"Arnold Schwarzenegger's sexual stereotypes are beyond the pale," said Katherine Pillar, the Los Angeles-based executive vice president of Feminist Majority, a national women's organization working for women's rights and empowerment. "It's so appalling. He has shown a very disrespectful attitude about women, a lot of sexual stereotypes, and he clearly hasn't outgrown it. I think the women of California have to ask themselves: Would they want this man to be governor, and, frankly, can they trust him?"
The Oui interview, now 26 years past, seems to capture the essence of the Austrian bodybuilder -- a young man on the cusp of fame, living the L.A. high life with little sign of self-consciousness or self-criticism.
Oui: Can you push yourself too far?
Schwarzenegger: ... Injuries happen when your mind is beyond your body, largely when you think you're King Kong and lift weights heavier than the body can handle. At the same time, though, we generally manage to have a good time. Bodybuilders party a lot, and once, at Gold's -- the gym in Venice, Calif., where all the top guys train -- there was a black girl who came out naked. Everybody jumped on her and took her upstairs, where we all got together.
Oui: A gang bang?
Schwarzenegger: Yes, but not everybody, just the guys who can fuck in front of other guys. Not everybody can do that. Some think that they don't have a big-enough cock, so they can't get a hard-on. Having chicks around is the kind of thing that breaks up the intense training. It gives you relief, and then you go back to the serious stuff.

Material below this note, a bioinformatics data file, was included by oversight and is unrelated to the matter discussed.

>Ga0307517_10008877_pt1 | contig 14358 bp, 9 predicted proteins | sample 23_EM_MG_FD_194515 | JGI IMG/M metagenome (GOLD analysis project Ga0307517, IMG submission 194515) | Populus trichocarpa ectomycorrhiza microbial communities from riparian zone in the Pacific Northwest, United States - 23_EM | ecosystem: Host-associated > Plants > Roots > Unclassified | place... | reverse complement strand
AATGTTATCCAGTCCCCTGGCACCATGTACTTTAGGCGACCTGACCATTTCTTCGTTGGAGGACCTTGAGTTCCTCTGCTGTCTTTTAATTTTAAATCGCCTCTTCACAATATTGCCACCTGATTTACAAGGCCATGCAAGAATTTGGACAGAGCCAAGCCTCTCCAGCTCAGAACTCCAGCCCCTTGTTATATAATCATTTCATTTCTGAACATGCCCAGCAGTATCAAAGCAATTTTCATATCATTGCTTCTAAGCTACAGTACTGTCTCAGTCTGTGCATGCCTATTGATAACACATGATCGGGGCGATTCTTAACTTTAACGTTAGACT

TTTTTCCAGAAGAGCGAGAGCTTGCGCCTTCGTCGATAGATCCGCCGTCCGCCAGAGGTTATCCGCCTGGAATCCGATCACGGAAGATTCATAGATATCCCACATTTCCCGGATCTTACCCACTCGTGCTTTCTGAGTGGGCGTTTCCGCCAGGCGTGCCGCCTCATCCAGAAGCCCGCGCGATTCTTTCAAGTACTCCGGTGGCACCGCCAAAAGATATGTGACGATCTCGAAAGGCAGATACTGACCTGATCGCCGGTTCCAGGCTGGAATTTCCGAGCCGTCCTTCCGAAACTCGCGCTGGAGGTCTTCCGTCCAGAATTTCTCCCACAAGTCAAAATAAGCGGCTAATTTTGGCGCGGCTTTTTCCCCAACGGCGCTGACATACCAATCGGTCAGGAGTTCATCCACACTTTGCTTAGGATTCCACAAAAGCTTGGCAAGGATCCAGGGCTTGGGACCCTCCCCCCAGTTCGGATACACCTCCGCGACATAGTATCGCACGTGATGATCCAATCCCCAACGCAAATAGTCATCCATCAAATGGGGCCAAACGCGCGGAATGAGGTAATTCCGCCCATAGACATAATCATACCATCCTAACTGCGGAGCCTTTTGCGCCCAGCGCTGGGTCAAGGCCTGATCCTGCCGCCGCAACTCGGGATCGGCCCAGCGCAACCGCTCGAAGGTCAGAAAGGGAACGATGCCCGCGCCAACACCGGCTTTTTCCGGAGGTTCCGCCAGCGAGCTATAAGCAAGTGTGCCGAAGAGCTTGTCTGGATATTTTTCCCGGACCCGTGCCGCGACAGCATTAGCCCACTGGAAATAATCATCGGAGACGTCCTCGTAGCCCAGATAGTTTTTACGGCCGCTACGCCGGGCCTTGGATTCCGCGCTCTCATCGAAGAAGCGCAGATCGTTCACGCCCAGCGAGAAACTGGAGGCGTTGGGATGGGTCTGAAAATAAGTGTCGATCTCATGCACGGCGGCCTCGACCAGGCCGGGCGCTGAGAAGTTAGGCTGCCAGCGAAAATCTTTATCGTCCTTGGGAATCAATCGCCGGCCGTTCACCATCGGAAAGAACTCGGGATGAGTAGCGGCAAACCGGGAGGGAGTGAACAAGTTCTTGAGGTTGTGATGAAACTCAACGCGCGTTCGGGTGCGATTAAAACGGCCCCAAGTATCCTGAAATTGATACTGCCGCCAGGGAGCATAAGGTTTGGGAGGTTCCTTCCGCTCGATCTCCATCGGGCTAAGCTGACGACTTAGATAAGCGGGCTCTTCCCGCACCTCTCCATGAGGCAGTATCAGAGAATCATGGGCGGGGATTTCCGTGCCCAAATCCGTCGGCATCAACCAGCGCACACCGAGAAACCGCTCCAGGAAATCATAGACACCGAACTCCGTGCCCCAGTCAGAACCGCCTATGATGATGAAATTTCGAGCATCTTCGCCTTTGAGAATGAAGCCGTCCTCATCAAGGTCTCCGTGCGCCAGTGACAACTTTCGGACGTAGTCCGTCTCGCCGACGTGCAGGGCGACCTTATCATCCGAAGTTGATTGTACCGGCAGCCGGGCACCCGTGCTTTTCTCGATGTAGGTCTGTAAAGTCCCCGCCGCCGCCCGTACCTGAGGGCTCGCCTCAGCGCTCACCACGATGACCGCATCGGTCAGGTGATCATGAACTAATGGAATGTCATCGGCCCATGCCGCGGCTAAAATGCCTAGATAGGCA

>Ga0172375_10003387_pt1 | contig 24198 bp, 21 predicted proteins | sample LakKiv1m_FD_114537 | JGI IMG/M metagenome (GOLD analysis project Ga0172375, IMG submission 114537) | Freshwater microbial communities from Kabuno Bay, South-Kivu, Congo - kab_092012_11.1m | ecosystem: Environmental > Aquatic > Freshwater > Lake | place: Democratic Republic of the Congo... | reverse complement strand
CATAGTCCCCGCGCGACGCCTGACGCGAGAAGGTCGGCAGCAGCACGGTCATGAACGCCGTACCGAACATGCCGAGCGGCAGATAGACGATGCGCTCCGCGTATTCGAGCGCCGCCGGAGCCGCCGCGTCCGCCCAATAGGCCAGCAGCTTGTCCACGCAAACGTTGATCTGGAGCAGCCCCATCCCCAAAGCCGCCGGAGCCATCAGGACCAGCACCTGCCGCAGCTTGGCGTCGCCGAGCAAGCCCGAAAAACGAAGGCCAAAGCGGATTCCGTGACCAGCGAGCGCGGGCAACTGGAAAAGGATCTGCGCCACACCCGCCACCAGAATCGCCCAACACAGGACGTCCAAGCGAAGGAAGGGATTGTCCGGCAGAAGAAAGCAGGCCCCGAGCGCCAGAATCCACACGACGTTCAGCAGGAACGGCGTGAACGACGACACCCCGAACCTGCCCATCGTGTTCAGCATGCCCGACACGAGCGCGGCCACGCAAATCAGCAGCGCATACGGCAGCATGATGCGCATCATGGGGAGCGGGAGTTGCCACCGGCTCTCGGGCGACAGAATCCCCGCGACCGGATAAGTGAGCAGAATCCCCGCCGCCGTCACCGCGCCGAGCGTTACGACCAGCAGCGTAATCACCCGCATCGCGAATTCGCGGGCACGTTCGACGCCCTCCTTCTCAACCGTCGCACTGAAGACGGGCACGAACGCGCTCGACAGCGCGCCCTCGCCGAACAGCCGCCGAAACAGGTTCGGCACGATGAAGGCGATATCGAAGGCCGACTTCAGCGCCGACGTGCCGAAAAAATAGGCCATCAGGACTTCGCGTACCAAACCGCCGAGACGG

Freelance writer Peter Manso interviewed Schwarzenegger for the porn magazine Oui in 1977. He spent several days with the 29-year-old bodybuilder as he traveled through the Northeast promoting the low-budget documentary "Pumping Iron." Manso was struck, he told Salon this week, by two things from his travels with Arnold: how Schwarzenegger effortlessly charmed his way out of getting busted when a security guard caught the two of them smoking a joint in a museum stairwell, and how Schwarzenegger inserted a sexual undercurrent into every encounter with every woman he met.
"You could not walk down the street with Arnold Schwarzenegger without sensing the flirtation," Manso said. "He seemed to be chemically incapable of having an exchange with any female without there being sexual innuendo or sexual byplay."
Schwarzenegger all but admitted as much in the '77 interview. Manso quoted Schwarzenegger as saying that he had been "approached by waitresses, stewardesses, teachers -- come to think of it, there have been a great many teachers, women who are smart. Their trip is such a mental one that they are often attracted to men who are big and muscular." Manso asked Schwarzenegger if he felt "exploited" by such women. Arnold said no. "I'd feel used only if I didn't get something out of it," he said. "If a girl comes on strong and says, 'I dig your body and want to fuck the shit out of you,' I just decide whether or not I like her. If I do take her home, I try to make sure I get just as much out of it as she does. The word 'exploited' therefore wouldn't apply."
Manso's five-page interview with Schwarzenegger was buried under the dust in a thousand guys' closets until somebody named kozmo23 put a copy of it up for bid on eBay last week. He billed it as the interview Schwarzenegger would "prefer to bury" in a "deep hole," and he urged bidders to snap up a copy before Gov. Davis beat them to it. By Wednesday night, thesmokinggun.com had "leased" a copy of the interview and posted it on the Web; by Thursday morning, Matt Drudge was hyping the piece as "shock interview" in which Schwarzenegger "pumps up orgies and dope." By the end of the day Thursday, the bidding on kozmo23's magazine had topped $700, and additional copies of the issue were beginning to sprout up on eBay.